Wednesday, July 12, 2006

The mind boggles

And I'm going to be talking about government bureaucracy here, for which the bar should be set appreciably high. Note that because this requires a higher level of mental strength to get past the 'ridiculosity quotient', I'm including a few links.

Today the Pentagon announced that they're ending their exclusive contract with Halliburton to provide support services for US troops deployed in Iraq. After pouring uncounted billions down a hole (no, really. I mean 'uncounted'. There's at least $8.8 billion unaccounted for.), they've decided to bid the jobs out to multiple contractors (including Halliburton) instead of just handing a sweetheart deal to the company formerly headed by one Vice President Dick 'Dick' Cheney.

Seems that someone finally got tired of shelling out $45 for a case of soda and $30 for a bag of laundry and having contaminated water supplied to shower systems on US bases, not to mention the litany of jobs that were supposed to be done for the Iraqi people that, 3 years after 'major combat operations' have ceased, still aren't done. And we're not talking about running fiber optic lines and satellite uplinks from Basra to Kurdistan (although they have those in the Green Zone, amazingly enough.) We're talking about repairing water treatment plants and power plants and refineries so that Iraq can start regular exports of its primary resource and so its people, floating on a sea of oil, don't have to pay gasoline prices that are 600% higher than
before the invasion. 11 contracts with Halliburton for the reconstruction will expire this fall with little to no progress made on them. That includes a $1.2 billion deal for oil reconstruction services.

But, regardless, as Army spokesman, Dave Foster, says: "The Iraqi reconstruction is winding down, so there is no need for new contracts to replace the old." You know, after all, if the job hasn't been getting done and the damned liberal media and Congressional busybodies keep asking about it and all, we figgered we might as well do something... like let the original fuck-ups bid again along with 3 other guys who might have done a better job in the first place. We're understanding like that.

Kellogg, Brown, and Root, a Halliburton subsidiary, has been squarely in the middle of many of the problems, but someone forgot to inform their company spokesperson: " By all accounts, KBR's logistical achievements in support of the troops in Iraq, Kuwait and Afghanistan have been nothing short of amazing," said company spokeswoman Melissa Norcross.

All accounts, huh? You mean like these? Wait. How about these? No? Maybe these?

Meanwhile, Randy King, program manager for the Army, agreed yesterday. "Halliburton has done an outstanding job, under the circumstances," he said. He added that Pentagon leaders ultimately decided they did not want to have "all our eggs in one basket" because multiple contractors will give them better prices, more accountability and greater protection if one contractor fails to perform.

Really?!! Figured that one out all by yourself, did ya? Yer a genius! Genius, I say! Please, explain to us the mind-twisting qualities of being both a genius and a fucking idiot at the same time! It must be like the first person to discover that you can use your head for more than just a place to grow hair! You can use it... to pound nails into drywall, for example! That explanation wouldn't have anything to do with the fact that it's SOP for government contracting and plain, common sense, would it? I mean, bloated bureaucracies like our hideously overfunded Defense Department are supposed to be incompetent and hopelessly corrupt, but that's taking it a bit far, don't you think?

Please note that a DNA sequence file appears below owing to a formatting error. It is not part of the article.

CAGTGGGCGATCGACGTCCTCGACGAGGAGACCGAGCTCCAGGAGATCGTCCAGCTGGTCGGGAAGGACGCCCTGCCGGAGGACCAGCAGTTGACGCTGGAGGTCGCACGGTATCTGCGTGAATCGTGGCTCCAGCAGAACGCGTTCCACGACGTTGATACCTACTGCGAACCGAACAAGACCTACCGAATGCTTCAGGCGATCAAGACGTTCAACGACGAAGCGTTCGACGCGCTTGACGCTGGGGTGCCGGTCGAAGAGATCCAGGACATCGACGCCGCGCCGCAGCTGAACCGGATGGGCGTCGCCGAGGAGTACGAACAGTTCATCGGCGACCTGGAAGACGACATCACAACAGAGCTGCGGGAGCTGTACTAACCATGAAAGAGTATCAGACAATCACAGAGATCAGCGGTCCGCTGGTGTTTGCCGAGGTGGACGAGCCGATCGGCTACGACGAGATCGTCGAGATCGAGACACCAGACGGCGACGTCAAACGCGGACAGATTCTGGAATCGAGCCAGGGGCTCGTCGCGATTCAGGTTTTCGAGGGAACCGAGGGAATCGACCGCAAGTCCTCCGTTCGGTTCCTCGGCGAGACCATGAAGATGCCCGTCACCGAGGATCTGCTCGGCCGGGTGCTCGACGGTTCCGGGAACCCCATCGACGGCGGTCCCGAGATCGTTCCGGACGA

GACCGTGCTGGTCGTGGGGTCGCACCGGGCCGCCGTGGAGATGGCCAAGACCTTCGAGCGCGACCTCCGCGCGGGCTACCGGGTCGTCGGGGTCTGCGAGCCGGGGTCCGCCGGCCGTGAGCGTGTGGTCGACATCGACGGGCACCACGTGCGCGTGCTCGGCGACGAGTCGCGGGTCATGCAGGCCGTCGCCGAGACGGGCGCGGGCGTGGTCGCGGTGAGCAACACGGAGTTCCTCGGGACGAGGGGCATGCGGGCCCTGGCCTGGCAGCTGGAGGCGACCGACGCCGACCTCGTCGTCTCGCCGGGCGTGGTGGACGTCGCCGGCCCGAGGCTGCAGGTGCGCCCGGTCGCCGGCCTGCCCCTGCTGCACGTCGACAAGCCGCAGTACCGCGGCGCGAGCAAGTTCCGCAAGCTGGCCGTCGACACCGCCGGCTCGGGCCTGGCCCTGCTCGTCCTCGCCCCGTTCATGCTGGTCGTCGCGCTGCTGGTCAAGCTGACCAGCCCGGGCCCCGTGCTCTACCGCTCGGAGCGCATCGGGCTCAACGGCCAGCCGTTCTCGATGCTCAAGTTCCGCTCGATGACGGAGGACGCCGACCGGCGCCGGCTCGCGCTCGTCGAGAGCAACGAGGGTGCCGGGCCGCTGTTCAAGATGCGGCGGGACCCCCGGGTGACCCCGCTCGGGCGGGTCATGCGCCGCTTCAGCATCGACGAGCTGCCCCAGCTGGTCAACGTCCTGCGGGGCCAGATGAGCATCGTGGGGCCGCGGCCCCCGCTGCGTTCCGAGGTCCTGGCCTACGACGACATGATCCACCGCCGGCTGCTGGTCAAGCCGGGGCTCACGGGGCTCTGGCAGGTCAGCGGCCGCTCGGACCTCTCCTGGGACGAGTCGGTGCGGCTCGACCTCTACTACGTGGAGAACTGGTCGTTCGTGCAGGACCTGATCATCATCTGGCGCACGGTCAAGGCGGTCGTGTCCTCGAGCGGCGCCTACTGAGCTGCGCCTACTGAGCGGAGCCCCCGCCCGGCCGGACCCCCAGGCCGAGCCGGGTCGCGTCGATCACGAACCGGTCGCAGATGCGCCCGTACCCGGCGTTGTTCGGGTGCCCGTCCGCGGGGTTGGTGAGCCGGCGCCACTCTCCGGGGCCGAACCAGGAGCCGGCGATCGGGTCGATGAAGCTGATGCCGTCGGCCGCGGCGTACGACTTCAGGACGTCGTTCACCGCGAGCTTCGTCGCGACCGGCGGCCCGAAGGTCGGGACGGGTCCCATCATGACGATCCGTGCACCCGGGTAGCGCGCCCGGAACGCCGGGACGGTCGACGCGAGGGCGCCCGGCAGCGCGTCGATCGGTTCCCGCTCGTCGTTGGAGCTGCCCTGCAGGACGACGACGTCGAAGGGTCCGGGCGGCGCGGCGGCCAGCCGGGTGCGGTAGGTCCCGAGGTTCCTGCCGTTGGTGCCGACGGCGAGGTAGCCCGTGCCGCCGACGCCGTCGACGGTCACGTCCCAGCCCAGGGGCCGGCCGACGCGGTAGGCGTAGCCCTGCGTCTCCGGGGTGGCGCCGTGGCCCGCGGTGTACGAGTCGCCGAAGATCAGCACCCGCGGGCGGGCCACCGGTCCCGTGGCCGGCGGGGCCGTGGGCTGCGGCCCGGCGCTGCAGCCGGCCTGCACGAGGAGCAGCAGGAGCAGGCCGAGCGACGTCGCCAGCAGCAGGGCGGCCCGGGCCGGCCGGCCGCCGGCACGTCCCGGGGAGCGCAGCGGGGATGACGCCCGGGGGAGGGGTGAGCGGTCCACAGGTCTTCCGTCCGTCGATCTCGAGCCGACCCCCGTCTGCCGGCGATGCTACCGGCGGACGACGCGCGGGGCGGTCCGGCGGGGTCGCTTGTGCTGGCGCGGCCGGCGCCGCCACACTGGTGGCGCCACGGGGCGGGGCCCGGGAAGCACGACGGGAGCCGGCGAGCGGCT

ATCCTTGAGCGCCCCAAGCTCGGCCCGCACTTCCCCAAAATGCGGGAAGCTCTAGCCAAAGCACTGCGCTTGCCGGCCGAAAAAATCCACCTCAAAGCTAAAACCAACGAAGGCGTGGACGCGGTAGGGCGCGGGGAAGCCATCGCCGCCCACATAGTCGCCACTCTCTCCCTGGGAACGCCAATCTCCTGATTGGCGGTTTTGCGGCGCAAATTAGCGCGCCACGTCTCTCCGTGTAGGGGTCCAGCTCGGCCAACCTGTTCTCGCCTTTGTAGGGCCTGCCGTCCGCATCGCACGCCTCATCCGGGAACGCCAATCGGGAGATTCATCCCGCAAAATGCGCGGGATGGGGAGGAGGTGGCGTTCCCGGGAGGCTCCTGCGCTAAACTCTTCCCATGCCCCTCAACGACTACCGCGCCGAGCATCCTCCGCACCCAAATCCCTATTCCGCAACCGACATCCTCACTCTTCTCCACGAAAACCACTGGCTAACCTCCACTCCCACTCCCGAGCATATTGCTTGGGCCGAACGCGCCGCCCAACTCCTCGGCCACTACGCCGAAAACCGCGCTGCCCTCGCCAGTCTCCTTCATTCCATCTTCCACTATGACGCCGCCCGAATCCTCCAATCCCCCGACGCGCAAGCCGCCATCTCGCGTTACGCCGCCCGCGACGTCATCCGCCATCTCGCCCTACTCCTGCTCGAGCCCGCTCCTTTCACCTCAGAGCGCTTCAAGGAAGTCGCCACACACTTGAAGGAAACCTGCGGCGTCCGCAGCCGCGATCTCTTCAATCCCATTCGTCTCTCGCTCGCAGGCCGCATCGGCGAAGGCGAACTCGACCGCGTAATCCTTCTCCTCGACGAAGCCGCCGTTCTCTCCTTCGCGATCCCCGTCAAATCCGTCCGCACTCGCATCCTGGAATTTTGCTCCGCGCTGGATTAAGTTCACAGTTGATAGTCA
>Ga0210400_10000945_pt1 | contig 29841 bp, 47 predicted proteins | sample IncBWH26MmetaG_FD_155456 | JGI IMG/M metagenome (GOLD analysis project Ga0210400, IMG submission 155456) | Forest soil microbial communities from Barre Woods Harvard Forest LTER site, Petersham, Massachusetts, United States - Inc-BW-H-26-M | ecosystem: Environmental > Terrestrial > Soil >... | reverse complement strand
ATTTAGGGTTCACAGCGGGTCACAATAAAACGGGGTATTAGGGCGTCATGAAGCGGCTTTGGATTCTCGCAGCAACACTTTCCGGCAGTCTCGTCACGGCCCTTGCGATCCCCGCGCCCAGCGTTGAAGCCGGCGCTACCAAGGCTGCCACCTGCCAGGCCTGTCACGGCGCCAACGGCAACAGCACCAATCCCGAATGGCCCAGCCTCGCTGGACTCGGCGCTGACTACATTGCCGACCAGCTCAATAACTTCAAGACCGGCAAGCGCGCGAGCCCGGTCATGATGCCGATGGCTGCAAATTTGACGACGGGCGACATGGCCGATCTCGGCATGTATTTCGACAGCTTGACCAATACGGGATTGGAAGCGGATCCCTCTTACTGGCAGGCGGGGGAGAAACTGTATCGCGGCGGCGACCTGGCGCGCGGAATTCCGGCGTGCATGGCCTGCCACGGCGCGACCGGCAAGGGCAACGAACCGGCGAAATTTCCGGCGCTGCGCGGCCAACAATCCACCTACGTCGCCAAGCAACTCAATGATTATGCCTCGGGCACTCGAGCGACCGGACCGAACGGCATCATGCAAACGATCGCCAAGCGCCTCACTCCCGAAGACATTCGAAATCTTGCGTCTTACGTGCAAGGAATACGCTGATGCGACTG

[From the Washington Post]: Known formally as the Logistics Civil Augmentation Program, or LOGCAP, the contract "has expanded beyond what anyone could have imagined," said Dov S. Zakheim, the Pentagon's comptroller from 2001 until 2004 and now a vice president at consulting firm Booz Allen Hamilton Inc.

Uh, no. No. I think quite a few of us were able to imagine pretty much everything that's going on right now. And said so. Quite loudly.

[Continuing from the Post]: "The KBR people themselves would point out that the challenges they had coming out of Iraq, over and above everything else they had to do, were taxing their systems. You're really asking too much of one firm to be able to manage all of this."

I... see. So, would there be any reason that one firm was given the exclusive, no-bid contract for this job in direct contravention of written government policy? Is it just too hard for people to connect the dots here and start waving around that verboten phrase: war profiteering? After all, VP Dick was still getting some deferred payments from Halliburton around the time this whole debacle started. Heh. See, ordinarily, they try to be a little more, um, subtle about this whole corruption thing but, granted, the current administration is not noted for its subtlety.

But, of course, wave this thing in front of your average conservative suck-up and you'll get accused of being a 'conspiracy theorist' (here; note the date, and the fact that the prior administration was fond of using these weasels, too.) See, Oil-for-Food... Now THAT'S a scandal! Make a few million bucks off of a program designed to get people food and medicine? Conspiracy run rampant and an offense to the world's upright and moral standing! Make a few billion off a program as a consequence of widespread destruction and leaving people bereft of clean water, electricity, and fuel? A trifle that shouldn't even be considered. What's the difference? In the prior circumstances, Iraq was the ENEMY. Now they're a FRIEND. Occupied friend at gunpoint, but let's not split hairs here. And, of course, in the case of the UN, those criminals just aren't American...


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